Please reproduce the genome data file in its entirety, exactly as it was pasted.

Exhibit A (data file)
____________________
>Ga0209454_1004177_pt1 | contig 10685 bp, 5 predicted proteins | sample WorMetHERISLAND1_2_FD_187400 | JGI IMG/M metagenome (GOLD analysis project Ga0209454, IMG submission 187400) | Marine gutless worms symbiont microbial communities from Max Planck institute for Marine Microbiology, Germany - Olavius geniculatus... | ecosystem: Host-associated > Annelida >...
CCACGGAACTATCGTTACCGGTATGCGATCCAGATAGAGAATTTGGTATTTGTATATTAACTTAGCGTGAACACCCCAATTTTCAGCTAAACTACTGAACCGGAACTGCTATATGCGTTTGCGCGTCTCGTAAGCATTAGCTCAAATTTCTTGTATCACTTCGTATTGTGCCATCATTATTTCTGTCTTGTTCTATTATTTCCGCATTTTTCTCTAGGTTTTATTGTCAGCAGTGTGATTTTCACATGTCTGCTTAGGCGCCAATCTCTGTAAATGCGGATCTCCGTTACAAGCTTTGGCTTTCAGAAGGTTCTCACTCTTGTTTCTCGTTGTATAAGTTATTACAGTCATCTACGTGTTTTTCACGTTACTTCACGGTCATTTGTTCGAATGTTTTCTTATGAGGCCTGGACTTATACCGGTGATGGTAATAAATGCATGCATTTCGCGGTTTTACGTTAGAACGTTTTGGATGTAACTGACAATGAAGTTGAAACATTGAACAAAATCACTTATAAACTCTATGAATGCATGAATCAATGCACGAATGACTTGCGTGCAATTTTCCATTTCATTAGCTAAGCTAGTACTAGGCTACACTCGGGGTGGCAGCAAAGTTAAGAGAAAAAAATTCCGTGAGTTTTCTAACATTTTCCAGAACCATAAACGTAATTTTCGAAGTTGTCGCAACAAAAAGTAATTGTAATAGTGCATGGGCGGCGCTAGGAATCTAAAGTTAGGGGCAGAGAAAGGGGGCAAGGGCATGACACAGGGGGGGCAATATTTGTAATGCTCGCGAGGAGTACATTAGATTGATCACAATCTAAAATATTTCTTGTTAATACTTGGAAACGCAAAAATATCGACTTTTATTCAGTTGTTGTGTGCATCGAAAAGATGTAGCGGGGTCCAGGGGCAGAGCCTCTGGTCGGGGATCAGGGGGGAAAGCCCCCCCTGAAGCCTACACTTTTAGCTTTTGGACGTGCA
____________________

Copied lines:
>Ga0209454_1004177_pt1 | contig 10685 bp, 5 predicted proteins | sample WorMetHERISLAND1_2_FD_187400 | JGI IMG/M metagenome (GOLD analysis project Ga0209454, IMG submission 187400) | Marine gutless worms symbiont microbial communities from Max Planck institute for Marine Microbiology, Germany - Olavius geniculatus... | ecosystem: Host-associated > Annelida >...
CCACGGAACTATCGTTACCGGTATGCGATCCAGATAGAGAATTTGGTATTTGTATATTAACTTAGCGTGAACACCCCAATTTTCAGCTAAACTACTGAACCGGAACTGCTATATGCGTTTGCGCGTCTCGTAAGCATTAGCTCAAATTTCTTGTATCACTTCGTATTGTGCCATCATTATTTCTGTCTTGTTCTATTATTTCCGCATTTTTCTCTAGGTTTTATTGTCAGCAGTGTGATTTTCACATGTCTGCTTAGGCGCCAATCTCTGTAAATGCGGATCTCCGTTACAAGCTTTGGCTTTCAGAAGGTTCTCACTCTTGTTTCTCGTTGTATAAGTTATTACAGTCATCTACGTGTTTTTCACGTTACTTCACGGTCATTTGTTCGAATGTTTTCTTATGAGGCCTGGACTTATACCGGTGATGGTAATAAATGCATGCATTTCGCGGTTTTACGTTAGAACGTTTTGGATGTAACTGACAATGAAGTTGAAACATTGAACAAAATCACTTATAAACTCTATGAATGCATGAATCAATGCACGAATGACTTGCGTGCAATTTTCCATTTCATTAGCTAAGCTAGTACTAGGCTACACTCGGGGTGGCAGCAAAGTTAAGAGAAAAAAATTCCGTGAGTTTTCTAACATTTTCCAGAACCATAAACGTAATTTTCGAAGTTGTCGCAACAAAAAGTAATTGTAATAGTGCATGGGCGGCGCTAGGAATCTAAAGTTAGGGGCAGAGAAAGGGGGCAAGGGCATGACACAGGGGGGGCAATATTTGTAATGCTCGCGAGGAGTACATTAGATTGATCACAATCTAAAATATTTCTTGTTAATACTTGGAAACGCAAAAATATCGACTTTTATTCAGTTGTTGTGTGCATCGAAAAGATGTAGCGGGGTCCAGGGGCAGAGCCTCTGGTCGGGGATCAGGGGGGAAAGCCCCCCCTGAAGCCTACACTTTTAGCTTTTGGACGTGCA